Brown’s pacing of the book is methodical and nuanced, taking this incredibly complex story and trying to tell it in the simplest way possible. Brown’s work is deceptively simple in almost all that he does – he boils down a story and its component parts to digestible little pieces, both visually and narratively, which allows the reader to focus on what the story is truly about. The way Brown constructs the book tells you a lot about the type of artist that he is: whole pages are sacrificed to put the spotlight on a new person or two entering the story. Instead of just adding a note indicating who a person is, they get an entire page, black except for their photo and description, to introduce them properly into the story. It is more important that the reader truly understand who the character is than anything else, and so they are presented in this monolithic way.

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    Brown does a great job illustrating characters that are as expressive as any in all of comics, but does so with an economy of lines that can border on Mignola-esque. There is nothing even close to an overdrawn panel in this entire book. He is a storyteller, first and foremost, and every bit of ink is in service of that story. The decision to color the book with just yellow adds to the economy on the page. There’s little that is flashy or garish in this book; the part of the book that stands out the most is just how much research Brown put in to this story.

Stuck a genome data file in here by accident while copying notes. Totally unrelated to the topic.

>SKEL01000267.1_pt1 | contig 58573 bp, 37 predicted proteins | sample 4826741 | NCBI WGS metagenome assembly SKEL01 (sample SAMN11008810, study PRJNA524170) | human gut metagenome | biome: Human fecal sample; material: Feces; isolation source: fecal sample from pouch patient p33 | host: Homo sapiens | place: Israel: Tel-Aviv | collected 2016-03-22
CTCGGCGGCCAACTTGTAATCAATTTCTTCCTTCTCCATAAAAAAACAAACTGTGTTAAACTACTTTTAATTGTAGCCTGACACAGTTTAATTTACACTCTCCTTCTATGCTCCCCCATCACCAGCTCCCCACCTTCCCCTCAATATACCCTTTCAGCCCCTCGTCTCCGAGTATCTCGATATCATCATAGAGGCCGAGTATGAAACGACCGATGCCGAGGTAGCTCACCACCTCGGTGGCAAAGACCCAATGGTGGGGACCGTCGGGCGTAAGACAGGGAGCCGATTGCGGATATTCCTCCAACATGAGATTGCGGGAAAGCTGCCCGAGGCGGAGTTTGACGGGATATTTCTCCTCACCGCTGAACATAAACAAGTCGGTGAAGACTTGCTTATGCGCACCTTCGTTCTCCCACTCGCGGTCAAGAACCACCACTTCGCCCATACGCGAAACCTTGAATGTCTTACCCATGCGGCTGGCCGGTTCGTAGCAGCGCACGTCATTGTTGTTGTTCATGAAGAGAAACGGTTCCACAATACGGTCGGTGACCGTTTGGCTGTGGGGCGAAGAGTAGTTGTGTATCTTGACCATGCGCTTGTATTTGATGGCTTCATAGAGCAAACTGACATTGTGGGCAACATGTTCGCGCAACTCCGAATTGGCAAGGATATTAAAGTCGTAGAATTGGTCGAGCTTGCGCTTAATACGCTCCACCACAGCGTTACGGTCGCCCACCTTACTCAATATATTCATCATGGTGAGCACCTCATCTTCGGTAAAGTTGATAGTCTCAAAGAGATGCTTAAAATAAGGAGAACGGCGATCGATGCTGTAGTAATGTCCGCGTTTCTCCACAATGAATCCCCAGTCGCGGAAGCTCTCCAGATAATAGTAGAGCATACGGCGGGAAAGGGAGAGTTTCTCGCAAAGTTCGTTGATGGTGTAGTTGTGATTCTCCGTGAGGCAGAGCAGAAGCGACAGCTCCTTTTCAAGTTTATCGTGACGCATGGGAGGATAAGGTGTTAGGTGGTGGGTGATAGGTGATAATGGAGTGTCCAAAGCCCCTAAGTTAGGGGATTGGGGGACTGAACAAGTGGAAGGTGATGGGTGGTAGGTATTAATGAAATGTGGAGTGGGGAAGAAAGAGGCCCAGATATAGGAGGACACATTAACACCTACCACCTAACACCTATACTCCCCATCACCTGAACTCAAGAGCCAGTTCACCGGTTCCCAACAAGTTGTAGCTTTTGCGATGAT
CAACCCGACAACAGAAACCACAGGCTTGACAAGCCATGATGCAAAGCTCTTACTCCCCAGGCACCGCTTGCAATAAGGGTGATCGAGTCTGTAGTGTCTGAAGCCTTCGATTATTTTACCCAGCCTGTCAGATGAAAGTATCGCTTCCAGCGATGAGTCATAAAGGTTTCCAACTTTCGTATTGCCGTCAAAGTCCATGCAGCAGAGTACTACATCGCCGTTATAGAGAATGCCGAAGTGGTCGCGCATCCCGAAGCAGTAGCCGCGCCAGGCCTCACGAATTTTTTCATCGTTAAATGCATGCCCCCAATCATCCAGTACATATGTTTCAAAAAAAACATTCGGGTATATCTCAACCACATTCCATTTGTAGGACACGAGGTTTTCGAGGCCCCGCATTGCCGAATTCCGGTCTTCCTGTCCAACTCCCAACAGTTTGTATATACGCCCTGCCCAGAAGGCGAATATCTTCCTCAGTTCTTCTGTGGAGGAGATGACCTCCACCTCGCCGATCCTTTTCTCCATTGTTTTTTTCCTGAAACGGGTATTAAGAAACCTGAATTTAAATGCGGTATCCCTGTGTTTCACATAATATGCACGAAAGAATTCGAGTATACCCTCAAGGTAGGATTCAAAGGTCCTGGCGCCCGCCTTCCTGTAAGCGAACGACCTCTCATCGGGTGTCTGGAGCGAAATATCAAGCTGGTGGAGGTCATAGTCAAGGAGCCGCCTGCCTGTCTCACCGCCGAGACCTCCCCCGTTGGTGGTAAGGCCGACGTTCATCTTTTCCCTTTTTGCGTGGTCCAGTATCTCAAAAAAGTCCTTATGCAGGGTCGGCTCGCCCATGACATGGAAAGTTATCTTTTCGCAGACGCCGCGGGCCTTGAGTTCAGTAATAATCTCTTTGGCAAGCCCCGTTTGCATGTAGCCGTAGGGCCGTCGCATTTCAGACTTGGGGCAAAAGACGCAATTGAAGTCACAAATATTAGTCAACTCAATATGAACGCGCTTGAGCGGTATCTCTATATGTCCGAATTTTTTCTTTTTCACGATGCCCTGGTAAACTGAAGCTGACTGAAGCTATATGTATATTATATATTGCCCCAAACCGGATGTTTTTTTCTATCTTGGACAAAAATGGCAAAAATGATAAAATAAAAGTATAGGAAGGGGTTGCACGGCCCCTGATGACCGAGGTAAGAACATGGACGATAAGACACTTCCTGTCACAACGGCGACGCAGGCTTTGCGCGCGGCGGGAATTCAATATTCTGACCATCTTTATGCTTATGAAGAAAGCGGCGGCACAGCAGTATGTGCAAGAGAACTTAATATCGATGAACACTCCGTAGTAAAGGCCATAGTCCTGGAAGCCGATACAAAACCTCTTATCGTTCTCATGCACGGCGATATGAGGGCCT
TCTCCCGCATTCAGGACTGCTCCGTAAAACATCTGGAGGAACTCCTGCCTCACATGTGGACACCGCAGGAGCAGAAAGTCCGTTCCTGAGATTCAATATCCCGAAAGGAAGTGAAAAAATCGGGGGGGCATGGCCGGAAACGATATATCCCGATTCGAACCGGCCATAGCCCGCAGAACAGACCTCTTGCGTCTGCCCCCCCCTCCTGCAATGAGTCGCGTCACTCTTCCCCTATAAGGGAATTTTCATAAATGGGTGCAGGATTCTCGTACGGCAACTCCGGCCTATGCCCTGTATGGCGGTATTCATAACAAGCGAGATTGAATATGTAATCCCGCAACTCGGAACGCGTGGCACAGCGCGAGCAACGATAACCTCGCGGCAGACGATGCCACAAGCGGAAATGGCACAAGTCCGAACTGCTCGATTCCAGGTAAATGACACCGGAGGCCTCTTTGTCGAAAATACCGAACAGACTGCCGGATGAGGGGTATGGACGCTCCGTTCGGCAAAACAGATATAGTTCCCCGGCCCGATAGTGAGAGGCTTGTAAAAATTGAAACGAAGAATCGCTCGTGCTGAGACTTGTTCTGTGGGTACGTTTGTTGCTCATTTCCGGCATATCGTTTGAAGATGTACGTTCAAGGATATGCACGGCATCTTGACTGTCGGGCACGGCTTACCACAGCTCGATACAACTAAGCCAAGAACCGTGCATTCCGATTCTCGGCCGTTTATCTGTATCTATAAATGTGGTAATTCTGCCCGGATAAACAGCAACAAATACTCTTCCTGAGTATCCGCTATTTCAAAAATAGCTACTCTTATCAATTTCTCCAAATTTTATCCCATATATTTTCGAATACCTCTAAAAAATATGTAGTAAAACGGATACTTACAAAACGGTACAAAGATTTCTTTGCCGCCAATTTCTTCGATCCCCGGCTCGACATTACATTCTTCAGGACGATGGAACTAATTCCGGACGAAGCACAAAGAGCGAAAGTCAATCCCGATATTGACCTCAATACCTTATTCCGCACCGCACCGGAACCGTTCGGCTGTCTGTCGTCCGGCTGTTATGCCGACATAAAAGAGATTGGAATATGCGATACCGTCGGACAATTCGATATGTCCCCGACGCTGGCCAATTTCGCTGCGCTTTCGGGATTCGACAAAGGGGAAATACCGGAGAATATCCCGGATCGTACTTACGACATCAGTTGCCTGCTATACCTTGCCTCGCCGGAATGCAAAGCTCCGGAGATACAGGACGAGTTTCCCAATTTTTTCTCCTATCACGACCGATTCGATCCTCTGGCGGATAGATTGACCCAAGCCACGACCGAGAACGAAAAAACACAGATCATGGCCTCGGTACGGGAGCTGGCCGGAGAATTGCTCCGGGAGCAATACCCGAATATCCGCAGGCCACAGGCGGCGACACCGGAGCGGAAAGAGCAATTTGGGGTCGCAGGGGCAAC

In so many ways, only Brown could have told this story as effectively as it is told here. Tetris is a marvel of game making – something with so few moving parts can be as compelling and addictive as the most addictive story ever written. Brown’s book feels similar to that – a no frills approach to a no frills game. But that does a disservice to Brown’s talents. This is not simple in the way that a Ramones song is simple – this isn’t primal or primative. This is a well honed, meticulous meditation, with any ounce of fat trimmed off of it. The book reflects the subject matter in almost all ways, and I can think of few bigger complements to pay a non-fiction work.

    Brown’s previous graphic novel, “Andre the Giant: Life and Legend” took someone larger than life and brought him down into a handheld study that humanized the oversized wrestler. “Tetris: The Games People Play” does almost the opposite: it takes something we are used to holding in our hands and taking for granted, and blows it up to unbelievable size, giving a depth and gravity to the game that could never have been assumed by the player. Brown’s ability to both shrink and enlarge shows his inimitable mastery of his medium: making the world understandable and the frivolous larger than life.

    Final Verdict: 8.6 – A stunning work by a master storyteller.


    Brian Salvatore

    Brian Salvatore is an editor, podcaster, reviewer, writer at large, and general task master at Multiversity. When not writing, he can be found playing music, hanging out with his kids, or playing music with his kids. He also has a dog named Lola, a rowboat, and once met Jimmy Carter. Feel free to email him about good beer, the New York Mets, or the best way to make Chicken Parmagiana (add a thin slice of prosciutto under the cheese).